We find nothing in the Monell opinion limiting its application to cases arising in the future. Our consideration of the factors set forth in Chevron supports the conclusion that there is no reason to depart from the general principle of retrospective application. It is true that Monell represents a departure from the law established in Monroe v. Pape, supra. However, in deciding to overrule the holding in Monroe v. Pape that municipalities did not fall within the definition of "persons" in sec. 1983, the Monell Court observed that Monroe was a departure from prior practice and that municipalities can assert no claim of reliance on Monroe to violate constitutional rights. 436 U.S. at 695-700. The Court also noted that it had decided many cases dating from 1954, brought under sec. 1983, in which the principal defendant was a school board. 436 U.S. at 663-65. The significance of Monell's overruling Monroe pales in the light of these considerations. We conclude that retrospective application of Monell's holding would generally further the policies embodied in sec. 1983 and would not work inequitable results.

The Court in Monell, supra at 690-91 said: "Local governing bodies, therefore, can be sued directly under sec. 1983 for monetary, declaratory, or injunctive relief where, . . ., the action that is alleged to be unconstitutional implements or executes a policy statement, ordinance, regulation, or decision officially adopted and promulgated by the body's officers. Moreover, although the touchstone of the sec. 1983 action against a government body is an allegation that official policy is responsible for a deprivation of rights protected by the Constitution, local governments, like every other sec. 1983 `person,' by the very terms of the statute, may be sued for constitutional deprivations visited pursuant to governmental `custom' even though such a custom has not received formal approval through the body's official decisionmaking channels."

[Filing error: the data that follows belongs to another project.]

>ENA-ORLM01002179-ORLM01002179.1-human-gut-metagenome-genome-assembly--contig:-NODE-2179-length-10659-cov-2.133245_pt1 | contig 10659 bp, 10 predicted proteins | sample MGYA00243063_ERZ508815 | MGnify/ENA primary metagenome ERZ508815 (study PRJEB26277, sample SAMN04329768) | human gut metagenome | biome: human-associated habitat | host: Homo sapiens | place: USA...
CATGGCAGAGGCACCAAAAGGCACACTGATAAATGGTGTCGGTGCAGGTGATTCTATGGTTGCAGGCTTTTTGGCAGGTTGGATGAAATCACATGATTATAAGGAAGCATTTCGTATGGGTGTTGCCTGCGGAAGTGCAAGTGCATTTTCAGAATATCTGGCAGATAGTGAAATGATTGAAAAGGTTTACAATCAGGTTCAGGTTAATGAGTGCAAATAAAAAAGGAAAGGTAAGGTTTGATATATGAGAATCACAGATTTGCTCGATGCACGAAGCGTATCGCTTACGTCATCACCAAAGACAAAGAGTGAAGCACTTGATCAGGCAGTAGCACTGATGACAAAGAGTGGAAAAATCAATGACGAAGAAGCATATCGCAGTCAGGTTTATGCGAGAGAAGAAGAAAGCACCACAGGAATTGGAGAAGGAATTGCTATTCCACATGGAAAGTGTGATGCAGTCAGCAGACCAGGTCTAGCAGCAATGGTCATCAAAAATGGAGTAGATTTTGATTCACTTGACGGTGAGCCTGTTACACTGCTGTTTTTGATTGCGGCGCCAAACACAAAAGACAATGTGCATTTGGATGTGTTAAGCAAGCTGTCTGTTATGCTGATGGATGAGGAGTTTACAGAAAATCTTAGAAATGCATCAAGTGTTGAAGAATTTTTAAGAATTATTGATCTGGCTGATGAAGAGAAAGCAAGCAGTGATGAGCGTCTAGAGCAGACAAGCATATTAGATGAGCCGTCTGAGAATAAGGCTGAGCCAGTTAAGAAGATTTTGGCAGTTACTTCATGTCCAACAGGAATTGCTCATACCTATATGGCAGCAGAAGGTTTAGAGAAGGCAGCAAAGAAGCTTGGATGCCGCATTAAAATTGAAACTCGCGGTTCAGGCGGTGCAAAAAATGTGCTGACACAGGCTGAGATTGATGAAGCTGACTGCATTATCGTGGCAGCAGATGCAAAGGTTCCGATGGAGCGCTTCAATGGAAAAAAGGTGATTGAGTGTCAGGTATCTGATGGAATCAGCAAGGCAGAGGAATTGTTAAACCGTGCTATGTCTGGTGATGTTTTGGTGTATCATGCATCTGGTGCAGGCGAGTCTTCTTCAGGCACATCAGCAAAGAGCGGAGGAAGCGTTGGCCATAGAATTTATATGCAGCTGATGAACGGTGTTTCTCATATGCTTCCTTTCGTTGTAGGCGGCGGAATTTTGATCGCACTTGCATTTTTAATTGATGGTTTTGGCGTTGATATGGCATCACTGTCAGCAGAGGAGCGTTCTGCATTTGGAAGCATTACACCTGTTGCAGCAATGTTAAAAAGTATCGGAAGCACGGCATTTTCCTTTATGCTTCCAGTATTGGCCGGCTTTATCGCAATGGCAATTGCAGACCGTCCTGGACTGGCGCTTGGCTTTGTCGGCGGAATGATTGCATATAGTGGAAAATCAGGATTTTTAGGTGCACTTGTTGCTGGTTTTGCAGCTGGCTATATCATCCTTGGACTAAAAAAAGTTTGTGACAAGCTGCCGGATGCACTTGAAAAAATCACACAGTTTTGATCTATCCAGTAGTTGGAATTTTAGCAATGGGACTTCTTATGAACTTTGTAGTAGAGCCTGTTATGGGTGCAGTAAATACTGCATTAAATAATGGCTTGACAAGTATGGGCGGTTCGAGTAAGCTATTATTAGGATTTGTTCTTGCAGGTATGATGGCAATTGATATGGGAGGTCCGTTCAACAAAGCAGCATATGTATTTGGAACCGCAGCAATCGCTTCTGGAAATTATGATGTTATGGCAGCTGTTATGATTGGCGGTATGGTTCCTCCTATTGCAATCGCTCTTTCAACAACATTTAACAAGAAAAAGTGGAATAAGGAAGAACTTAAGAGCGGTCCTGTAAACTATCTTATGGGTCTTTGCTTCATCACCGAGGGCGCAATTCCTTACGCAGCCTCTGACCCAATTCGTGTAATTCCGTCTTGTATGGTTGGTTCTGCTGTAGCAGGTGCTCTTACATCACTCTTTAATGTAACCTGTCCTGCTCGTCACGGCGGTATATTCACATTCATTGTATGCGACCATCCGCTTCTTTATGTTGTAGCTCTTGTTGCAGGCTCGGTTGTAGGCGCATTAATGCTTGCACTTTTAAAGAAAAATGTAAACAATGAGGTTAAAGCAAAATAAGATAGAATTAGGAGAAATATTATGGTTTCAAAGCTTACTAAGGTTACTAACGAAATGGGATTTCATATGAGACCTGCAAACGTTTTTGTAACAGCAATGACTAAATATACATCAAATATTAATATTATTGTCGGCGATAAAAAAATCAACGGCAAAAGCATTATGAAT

The plaintiff attributed her denial of sick leave and subsequent discharge to the defendants. Each personal defendant is named in his individual and official capacities. It is a reasonable inference, consistent with a liberal reading of the complaint, that the acts alleged involved official policy. The question presented is whether the defendants' alleged conduct in denying the plaintiff sick leave and in discharging her violates rights guaranteed by the Fourteenth Amendment.

The validity under the Fourteenth Amendment of the plaintiff's alleged employment termination is controlled by the principles of Cleveland Board of Education v. LaFleur, 414 U.S. 632 (1974). In that case the Court struck down school board regulations requiring pregnant teachers to take an unpaid leave of absence several months before the expected birth of the child. The Court observed that "[b]y acting to penalize the pregnant teacher for deciding to bear a child, overly restrictive maternity leave regulations can constitute a heavy burden on the exercise of [the] protected freedoms [of choice in marriage and family matters]." Id. at 640. Neither the state interest in continuity of educational instruction nor the fitness of teachers justified the creation of an "irrebuttable presumption" of unfitness to teach at a prescribed point months before the child's birth. Id. at 645-48. See also: Turner v. Dept. of Employment Security, 423 U.S. 44 (1975) (Per Curiam). The Third Circuit Court of Appeals, relying on LaFleur, recently held invalid the discharge of a pregnant police officer where there was no evidence that she was unable to work due to the pregnancy. United States v. City of Philadelphia, 573 F.2d 802, 810 (3d Cir. 1978). Though LaFleur was decided after the plaintiff's alleged discharge, we have no trouble concluding, on the basis of the guideposts established in Chevron, that its holding should apply to these facts.